I realized something this week. It turns out that all this time I’ve thought that the “wins” in life, the things worth acknowledging and celebrating, are supposed to be pretty.
I believed that the moments we’re allowed to be proud of are the ones that look like the climactic scene in the movie when everything comes together, everyone says the perfect wise or snappy thing and the lighting makes everyone’s skin look dewy. There might even be fireworks.
I assumed that these moments in our lives were clearly demarcated and obvious—that it would always be clear to me (and everyone else) that I was right, that I’d succeeded; I’d smile magnanimously while friends and colleagues cheered and slapped me on the back; the world forever after would be a happier, gentler, brighter place.
I was SO WRONG!!!
It turns out that some of our biggest wins are hidden in big, messy arguments, somewhere underneath the yelling and the tears. Others are buried in moments of terror, self-doubt and pain. And still more of them are surrounded by everyday frustrations, overwhelm and mess-ups, which is why they’re hard to see, and why it’s hard for so many of us to believe we’ve collected more than a handful of wins throughout our entire lives.
This week I was sharing a “win” in a Women’s Circle run by the wonderful Geoff Laughton. I was talking about something I’d accomplished the week before—I’d had a major, unexpected deadline crop up and knew that if I wanted to have any chance of meeting it before I headed into Passover I’d need to push all other things aside and focus only on this one thing.
Those “other things,” by the way, included cooking three large meals for multiple rounds of company we were hosting over the next two days. Which I love to do, but had sort of been counting on a lot more time in which to do it.
My big win was meeting the deadline, and I was proud that I'd met it. After sharing that celebration, I thought for a moment and added another win: the fact that my husband had disagreed with my choice, and that while I understood the validity of his point (it was going to be a lot more difficult and stressful to get ready for our guests if I pursued this other project) I knew in my gut that this was more important, and I stuck to my decision.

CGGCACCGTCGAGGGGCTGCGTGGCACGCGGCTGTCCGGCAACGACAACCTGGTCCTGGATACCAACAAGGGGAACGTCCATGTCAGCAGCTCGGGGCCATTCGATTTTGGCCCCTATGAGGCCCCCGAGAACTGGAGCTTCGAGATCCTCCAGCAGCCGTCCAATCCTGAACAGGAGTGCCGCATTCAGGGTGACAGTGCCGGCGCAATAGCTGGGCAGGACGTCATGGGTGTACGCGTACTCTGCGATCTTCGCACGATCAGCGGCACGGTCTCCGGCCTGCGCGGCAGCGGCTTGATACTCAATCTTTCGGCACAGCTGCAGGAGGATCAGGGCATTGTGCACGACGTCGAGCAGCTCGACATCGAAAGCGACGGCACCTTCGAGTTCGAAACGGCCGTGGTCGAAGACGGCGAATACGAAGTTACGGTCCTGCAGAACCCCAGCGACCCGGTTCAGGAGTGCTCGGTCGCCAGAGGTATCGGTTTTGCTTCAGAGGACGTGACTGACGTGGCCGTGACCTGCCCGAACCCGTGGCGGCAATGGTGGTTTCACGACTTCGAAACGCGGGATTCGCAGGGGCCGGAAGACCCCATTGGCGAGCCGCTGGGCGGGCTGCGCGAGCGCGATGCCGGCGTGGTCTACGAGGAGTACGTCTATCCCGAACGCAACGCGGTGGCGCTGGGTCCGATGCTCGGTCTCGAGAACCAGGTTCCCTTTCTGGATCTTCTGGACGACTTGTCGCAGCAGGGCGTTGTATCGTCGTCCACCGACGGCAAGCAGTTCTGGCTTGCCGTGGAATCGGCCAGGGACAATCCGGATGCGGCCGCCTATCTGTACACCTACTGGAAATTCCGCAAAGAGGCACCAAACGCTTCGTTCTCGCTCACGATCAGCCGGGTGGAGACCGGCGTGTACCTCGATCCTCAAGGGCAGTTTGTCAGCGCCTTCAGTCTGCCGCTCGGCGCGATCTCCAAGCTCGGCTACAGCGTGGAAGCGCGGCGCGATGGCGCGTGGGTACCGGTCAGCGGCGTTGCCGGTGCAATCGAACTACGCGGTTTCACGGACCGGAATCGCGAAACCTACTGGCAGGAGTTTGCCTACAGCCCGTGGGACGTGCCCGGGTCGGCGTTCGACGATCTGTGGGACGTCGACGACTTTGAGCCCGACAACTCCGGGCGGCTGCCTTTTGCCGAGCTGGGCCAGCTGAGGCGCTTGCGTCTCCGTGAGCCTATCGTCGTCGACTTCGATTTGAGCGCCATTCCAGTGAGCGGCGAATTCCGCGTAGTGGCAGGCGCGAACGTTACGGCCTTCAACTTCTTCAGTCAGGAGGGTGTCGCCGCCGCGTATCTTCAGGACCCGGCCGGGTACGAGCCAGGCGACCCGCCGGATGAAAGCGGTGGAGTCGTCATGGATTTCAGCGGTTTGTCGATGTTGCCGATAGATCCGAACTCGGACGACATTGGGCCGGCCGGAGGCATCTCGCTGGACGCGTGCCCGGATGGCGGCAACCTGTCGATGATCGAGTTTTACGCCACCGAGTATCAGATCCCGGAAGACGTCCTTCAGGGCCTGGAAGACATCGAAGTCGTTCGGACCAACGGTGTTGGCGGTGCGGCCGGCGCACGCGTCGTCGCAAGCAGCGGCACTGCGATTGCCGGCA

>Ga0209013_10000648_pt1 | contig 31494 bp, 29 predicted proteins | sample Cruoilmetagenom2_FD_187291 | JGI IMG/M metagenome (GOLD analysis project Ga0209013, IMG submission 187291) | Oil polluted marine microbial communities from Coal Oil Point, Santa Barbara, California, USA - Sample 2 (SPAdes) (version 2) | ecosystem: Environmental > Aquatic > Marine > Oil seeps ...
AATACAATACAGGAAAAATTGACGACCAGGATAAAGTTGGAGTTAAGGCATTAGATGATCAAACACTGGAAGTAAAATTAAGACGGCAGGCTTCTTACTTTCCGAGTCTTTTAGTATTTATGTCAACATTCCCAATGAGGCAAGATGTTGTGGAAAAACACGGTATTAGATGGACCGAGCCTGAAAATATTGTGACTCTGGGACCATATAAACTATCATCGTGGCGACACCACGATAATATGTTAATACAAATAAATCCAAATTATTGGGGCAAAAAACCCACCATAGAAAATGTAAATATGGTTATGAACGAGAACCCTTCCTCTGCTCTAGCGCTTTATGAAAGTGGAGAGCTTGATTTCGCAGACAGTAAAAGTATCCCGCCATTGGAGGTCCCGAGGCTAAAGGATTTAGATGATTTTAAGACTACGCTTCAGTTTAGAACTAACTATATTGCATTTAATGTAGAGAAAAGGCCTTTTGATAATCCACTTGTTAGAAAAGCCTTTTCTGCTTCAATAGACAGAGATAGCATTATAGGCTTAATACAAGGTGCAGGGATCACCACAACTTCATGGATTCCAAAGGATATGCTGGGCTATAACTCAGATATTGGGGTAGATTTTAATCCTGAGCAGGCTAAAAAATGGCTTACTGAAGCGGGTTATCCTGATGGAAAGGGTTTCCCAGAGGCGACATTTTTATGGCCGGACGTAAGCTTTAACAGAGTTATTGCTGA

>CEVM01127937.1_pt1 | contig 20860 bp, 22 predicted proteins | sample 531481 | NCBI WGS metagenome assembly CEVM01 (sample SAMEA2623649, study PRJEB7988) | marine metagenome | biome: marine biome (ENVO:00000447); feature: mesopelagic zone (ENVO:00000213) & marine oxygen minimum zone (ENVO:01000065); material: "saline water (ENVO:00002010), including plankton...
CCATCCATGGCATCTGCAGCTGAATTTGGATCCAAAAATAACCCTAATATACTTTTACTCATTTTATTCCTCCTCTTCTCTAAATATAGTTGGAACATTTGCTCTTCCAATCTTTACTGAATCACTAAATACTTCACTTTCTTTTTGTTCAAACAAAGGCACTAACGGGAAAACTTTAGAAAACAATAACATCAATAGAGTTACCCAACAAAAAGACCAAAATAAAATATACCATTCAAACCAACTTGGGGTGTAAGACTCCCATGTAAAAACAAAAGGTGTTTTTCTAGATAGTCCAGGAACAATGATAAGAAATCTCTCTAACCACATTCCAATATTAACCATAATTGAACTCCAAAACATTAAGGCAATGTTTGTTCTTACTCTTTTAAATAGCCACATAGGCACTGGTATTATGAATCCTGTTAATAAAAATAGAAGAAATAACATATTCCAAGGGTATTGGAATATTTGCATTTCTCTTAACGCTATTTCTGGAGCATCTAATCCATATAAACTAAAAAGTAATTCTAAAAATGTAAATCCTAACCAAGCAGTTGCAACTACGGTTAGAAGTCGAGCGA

For those of you who don’t know me well, this was actually a pretty big deal. I don’t like confrontation. I don’t like anger much either, or even the suggestion of disappointment, disagreement or frustration. I've had a tendency to back down when I sense it.
In the past if my husband had suggested that my decision would likely not end in the most ideal way, I might have dissolved into tears, doubted myself and changed course, or, most likely, agreed to stop—and then secretly continue to do what I wanted to do, and dealt with the consequences when they came.
This time I considered all the options, thought about the likely effects (both practical and emotional) of my choices, trusted my decision and calmly explained that I was going to do what made the most sense to me. This was not easy for me, and it was not fun. My choice was going to affect my family, and the person on the other end of this conversation was not happy. This was not a pleasant moment. But you know what? It was a big flippin’ win!
When Geoff heard the story he said, “So it’s a win inside a win!”
It wasn’t as simple or sparkly as that. I replied, “It was more like a win inside a miserable conversation inside a win.”
Sometimes wins aren’t pretty. Maybe a lot of times they’re not pretty. If you're wondering where some of your ugly wins are, answer these questions:
When was the last time you did something that felt right, even though someone disagreed with you or even told you not to do it?
When was the last time you took a risk even though you were terrified?
When was the last time you tried something and failed?
When was the last time you asked for help?
When was the last time you let someone know you were having a hard time and needed a safe space to land?
These are all wins.
Every one of my clients has ugly wins. The trick is to recognize that they’re wins, and not just focus on the parts that disappointed, didn’t work, hurt or didn’t match the fantasy of the magical unicorn win.
It’s much easier to see it in someone else. I get to train people to recognize their wins, to gather evidence of their successes, and to learn to see them in the moment so they don't stay paralyzed by fear or demoralized by perceived failure. The VisionMaker is a fantastic process for this (and now, conveniently, available as a DIY tool!). The questions I asked above will also give you a great head start in uncovering more of your wins.
May your journey be filled with wins, both ugly and pretty, and may you have the wisdom to recognize and celebrate each of them. Joy.
*Image courtesy of Steve Johnson, Unsplash.com